You may not be getting what you think you are when you order sushi at a restaurant or buy red snapper at a grocery store, according to a study released Feb. 21 by Oceana. They used DNA testing to determine if the seafood you purchase is what it says it is, and they found that one-third of it is not. The study presents serious questions about seafood safety in the United States.
Oceana, an independent conservation group, analyzed 1,215 samples from across the nation over two years of time, and 33% of them were mislabeled, according to U.S. Food and Drug Administration (FDA) guidelines.
According to RawStory.com, 44 percent of all the retail outlets tested were discovered to have marketed mislabeled seafood. The grocery stores came in at 18 percent and restaurants at 38 percent. Shockingly, places that sold sushi were found to have misrepresented their seafood 74 percent of the time! Southern California was the worst offender.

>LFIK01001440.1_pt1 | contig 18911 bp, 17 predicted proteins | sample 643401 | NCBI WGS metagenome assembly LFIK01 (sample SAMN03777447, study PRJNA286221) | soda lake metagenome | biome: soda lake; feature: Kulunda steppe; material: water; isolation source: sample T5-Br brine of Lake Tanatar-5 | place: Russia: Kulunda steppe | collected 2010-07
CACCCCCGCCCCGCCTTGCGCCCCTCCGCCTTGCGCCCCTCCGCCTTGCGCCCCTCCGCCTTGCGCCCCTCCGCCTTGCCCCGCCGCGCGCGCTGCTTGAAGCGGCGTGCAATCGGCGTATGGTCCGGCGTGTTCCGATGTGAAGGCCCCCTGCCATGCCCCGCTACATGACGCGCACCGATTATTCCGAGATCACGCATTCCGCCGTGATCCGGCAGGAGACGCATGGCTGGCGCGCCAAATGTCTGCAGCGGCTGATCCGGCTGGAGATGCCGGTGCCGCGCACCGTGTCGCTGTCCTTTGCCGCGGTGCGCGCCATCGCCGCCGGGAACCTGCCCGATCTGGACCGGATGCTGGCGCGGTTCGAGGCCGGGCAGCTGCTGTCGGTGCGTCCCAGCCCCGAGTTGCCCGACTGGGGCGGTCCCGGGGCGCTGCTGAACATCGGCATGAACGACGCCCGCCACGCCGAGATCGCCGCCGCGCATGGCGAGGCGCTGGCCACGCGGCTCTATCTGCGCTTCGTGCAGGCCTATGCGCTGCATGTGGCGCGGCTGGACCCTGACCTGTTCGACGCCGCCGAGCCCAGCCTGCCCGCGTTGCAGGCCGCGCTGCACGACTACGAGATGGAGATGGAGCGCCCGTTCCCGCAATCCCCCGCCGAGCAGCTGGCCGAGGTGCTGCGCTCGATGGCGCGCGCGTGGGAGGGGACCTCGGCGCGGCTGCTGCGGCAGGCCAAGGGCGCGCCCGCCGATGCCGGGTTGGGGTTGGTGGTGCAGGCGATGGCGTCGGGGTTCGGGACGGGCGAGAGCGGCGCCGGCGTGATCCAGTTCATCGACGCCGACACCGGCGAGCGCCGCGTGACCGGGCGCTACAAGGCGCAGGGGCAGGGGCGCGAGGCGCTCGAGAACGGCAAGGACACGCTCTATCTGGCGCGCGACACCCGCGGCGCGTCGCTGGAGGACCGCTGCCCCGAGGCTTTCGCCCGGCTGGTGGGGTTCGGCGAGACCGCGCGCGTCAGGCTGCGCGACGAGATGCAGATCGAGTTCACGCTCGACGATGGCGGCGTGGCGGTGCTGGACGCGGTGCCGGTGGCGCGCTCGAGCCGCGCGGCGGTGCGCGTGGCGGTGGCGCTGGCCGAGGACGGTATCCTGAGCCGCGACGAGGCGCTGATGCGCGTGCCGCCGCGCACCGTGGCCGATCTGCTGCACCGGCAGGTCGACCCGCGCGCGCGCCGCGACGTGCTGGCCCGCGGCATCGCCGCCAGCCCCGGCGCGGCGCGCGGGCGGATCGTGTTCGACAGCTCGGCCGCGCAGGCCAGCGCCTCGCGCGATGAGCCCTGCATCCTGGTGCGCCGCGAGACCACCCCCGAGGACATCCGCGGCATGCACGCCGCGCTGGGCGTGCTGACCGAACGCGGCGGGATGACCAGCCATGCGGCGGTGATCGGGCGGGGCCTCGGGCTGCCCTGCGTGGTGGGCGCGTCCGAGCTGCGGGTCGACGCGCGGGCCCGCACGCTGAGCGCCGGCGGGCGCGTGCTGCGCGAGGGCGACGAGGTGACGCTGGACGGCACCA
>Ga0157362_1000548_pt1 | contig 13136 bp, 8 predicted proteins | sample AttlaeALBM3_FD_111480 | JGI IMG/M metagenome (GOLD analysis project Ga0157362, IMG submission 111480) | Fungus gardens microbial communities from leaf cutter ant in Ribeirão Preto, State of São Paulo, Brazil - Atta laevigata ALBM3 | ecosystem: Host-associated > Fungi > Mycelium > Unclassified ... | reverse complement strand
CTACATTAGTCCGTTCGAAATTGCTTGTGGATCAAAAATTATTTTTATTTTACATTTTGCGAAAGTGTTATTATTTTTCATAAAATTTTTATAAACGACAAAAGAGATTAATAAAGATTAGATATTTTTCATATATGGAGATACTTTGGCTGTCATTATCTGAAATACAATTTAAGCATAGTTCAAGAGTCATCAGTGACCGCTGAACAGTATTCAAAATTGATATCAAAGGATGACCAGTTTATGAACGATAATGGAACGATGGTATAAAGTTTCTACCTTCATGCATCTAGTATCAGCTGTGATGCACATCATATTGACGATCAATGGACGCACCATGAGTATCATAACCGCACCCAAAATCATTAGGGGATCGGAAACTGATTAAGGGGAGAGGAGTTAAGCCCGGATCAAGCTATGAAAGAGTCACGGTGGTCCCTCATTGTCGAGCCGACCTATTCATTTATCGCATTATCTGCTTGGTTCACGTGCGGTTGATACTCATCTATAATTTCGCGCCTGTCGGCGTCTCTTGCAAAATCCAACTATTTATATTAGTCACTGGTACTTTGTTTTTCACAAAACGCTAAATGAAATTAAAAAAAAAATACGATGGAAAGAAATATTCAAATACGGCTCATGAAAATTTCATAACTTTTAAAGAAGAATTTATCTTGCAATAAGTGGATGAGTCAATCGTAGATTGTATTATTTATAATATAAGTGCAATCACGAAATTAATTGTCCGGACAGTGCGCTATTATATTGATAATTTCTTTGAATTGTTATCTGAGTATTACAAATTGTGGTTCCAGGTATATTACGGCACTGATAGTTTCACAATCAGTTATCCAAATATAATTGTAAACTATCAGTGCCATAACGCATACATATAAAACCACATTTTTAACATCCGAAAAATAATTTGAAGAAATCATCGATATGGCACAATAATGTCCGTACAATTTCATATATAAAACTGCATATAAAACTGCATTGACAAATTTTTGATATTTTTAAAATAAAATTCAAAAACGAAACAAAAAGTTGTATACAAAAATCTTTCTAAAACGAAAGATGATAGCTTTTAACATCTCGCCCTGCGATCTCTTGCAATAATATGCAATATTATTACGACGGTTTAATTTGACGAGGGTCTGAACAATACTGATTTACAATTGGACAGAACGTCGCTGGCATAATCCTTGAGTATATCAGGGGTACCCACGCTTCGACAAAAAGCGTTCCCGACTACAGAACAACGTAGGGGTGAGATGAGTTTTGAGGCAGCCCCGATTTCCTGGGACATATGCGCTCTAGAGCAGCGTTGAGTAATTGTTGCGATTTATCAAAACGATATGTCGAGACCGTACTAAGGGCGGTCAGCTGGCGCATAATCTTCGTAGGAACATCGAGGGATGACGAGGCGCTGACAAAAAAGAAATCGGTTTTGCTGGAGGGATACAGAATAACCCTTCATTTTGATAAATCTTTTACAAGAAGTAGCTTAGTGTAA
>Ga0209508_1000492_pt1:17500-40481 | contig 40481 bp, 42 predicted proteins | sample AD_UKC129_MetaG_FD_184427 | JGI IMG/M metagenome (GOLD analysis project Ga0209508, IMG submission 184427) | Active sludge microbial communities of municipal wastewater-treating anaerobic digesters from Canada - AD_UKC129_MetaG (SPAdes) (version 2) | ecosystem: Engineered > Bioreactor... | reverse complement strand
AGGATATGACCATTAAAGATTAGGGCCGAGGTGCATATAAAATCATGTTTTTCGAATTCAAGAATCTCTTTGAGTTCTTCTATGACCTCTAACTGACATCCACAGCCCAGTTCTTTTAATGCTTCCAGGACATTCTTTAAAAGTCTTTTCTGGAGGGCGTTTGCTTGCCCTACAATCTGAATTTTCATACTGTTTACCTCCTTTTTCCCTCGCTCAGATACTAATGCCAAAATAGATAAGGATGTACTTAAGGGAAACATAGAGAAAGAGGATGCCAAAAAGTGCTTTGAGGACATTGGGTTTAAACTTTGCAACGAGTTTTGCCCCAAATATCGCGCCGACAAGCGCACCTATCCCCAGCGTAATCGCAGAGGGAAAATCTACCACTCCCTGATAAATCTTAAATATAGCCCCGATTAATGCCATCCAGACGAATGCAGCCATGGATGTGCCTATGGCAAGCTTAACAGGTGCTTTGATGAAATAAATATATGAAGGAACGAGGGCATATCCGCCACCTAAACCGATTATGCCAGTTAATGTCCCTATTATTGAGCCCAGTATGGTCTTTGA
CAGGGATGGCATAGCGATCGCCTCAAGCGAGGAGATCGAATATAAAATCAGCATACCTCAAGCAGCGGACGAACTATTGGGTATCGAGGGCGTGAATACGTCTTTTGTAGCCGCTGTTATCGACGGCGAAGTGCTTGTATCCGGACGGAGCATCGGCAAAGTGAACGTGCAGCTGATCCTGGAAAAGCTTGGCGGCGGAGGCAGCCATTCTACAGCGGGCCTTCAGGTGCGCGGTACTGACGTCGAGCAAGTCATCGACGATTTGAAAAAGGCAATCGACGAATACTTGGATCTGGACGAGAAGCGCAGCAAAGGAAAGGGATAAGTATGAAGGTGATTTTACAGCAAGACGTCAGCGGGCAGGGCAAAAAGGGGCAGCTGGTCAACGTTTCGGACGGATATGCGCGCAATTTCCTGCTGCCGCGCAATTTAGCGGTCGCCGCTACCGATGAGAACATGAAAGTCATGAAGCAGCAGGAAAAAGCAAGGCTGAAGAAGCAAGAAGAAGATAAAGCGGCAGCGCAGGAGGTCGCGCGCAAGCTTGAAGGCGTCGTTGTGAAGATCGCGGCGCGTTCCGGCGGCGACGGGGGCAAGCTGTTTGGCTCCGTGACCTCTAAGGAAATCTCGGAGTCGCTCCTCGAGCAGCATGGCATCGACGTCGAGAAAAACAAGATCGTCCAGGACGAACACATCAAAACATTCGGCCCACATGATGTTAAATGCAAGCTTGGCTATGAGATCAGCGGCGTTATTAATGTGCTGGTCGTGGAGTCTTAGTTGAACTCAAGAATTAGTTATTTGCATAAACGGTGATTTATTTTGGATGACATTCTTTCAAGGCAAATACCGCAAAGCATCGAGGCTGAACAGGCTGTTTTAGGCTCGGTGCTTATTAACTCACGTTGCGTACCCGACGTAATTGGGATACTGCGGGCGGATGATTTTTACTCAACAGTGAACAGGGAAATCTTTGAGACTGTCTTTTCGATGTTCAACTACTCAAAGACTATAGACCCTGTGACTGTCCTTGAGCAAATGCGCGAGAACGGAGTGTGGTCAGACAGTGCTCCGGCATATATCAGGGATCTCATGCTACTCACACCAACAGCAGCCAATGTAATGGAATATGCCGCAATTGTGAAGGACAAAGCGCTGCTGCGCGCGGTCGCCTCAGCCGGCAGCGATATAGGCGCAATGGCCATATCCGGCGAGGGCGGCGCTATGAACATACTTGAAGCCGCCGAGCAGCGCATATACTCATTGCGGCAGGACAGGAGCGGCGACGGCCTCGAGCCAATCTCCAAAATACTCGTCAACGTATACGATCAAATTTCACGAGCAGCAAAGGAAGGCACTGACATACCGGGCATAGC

Is the issue of seafood safety just a matter of getting what you paid for? RawStory.com explains that there are health concerns involved in this fish tale:
Fish labeled as “wild salmon”—usually sold at a premium—were more likely than not to actually be farmed salmon. And there are health concerns—tilefish, which can have a high mercury content that can be dangerous for pregnant women, was sold in New York as red snapper, which usually has lower mercury levels.
It appears we need to be even more careful with our seafood purchases in the future. The very real possibility of severe budget cuts in Washington due to sequestration could make FDA food inspectors extinct.